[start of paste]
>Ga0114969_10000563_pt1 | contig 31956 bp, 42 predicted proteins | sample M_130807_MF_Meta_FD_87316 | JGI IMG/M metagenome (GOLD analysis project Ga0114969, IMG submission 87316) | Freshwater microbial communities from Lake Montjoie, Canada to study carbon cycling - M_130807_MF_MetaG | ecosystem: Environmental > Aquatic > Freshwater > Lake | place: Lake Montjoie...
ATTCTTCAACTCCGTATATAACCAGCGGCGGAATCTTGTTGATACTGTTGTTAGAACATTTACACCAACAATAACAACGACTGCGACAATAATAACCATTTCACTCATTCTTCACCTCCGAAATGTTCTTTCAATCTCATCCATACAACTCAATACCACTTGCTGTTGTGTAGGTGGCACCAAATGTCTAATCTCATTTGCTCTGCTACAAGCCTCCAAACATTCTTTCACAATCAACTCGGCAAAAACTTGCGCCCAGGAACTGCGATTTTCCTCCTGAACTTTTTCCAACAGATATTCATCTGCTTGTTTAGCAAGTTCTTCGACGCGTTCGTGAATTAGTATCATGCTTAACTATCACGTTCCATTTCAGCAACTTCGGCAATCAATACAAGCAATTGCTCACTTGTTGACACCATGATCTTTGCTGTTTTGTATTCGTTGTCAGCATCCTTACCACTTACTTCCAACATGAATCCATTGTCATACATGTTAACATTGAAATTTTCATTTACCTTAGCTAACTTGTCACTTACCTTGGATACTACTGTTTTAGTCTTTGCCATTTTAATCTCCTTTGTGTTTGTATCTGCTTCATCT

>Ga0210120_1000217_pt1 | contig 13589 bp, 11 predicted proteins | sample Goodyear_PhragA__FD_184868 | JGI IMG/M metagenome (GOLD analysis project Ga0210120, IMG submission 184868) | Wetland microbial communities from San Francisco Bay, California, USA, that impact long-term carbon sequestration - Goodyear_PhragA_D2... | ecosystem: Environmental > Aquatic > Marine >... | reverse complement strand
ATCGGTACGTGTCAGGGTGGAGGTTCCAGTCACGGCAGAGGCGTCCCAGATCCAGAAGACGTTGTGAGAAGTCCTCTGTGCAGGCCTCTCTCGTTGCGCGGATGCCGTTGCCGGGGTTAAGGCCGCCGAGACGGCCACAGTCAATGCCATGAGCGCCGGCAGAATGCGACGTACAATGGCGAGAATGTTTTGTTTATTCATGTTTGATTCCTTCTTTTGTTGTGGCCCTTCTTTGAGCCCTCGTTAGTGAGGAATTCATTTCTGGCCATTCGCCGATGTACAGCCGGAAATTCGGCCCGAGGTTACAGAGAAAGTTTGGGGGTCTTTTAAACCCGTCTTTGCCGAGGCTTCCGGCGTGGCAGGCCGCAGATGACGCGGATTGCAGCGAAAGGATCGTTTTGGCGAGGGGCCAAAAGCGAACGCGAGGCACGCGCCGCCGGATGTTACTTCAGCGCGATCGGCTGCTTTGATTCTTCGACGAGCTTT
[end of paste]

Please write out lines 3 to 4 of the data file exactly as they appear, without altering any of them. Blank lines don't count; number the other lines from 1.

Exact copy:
>Ga0210120_1000217_pt1 | contig 13589 bp, 11 predicted proteins | sample Goodyear_PhragA__FD_184868 | JGI IMG/M metagenome (GOLD analysis project Ga0210120, IMG submission 184868) | Wetland microbial communities from San Francisco Bay, California, USA, that impact long-term carbon sequestration - Goodyear_PhragA_D2... | ecosystem: Environmental > Aquatic > Marine >... | reverse complement strand
ATCGGTACGTGTCAGGGTGGAGGTTCCAGTCACGGCAGAGGCGTCCCAGATCCAGAAGACGTTGTGAGAAGTCCTCTGTGCAGGCCTCTCTCGTTGCGCGGATGCCGTTGCCGGGGTTAAGGCCGCCGAGACGGCCACAGTCAATGCCATGAGCGCCGGCAGAATGCGACGTACAATGGCGAGAATGTTTTGTTTATTCATGTTTGATTCCTTCTTTTGTTGTGGCCCTTCTTTGAGCCCTCGTTAGTGAGGAATTCATTTCTGGCCATTCGCCGATGTACAGCCGGAAATTCGGCCCGAGGTTACAGAGAAAGTTTGGGGGTCTTTTAAACCCGTCTTTGCCGAGGCTTCCGGCGTGGCAGGCCGCAGATGACGCGGATTGCAGCGAAAGGATCGTTTTGGCGAGGGGCCAAAAGCGAACGCGAGGCACGCGCCGCCGGATGTTACTTCAGCGCGATCGGCTGCTTTGATTCTTCGACGAGCTTT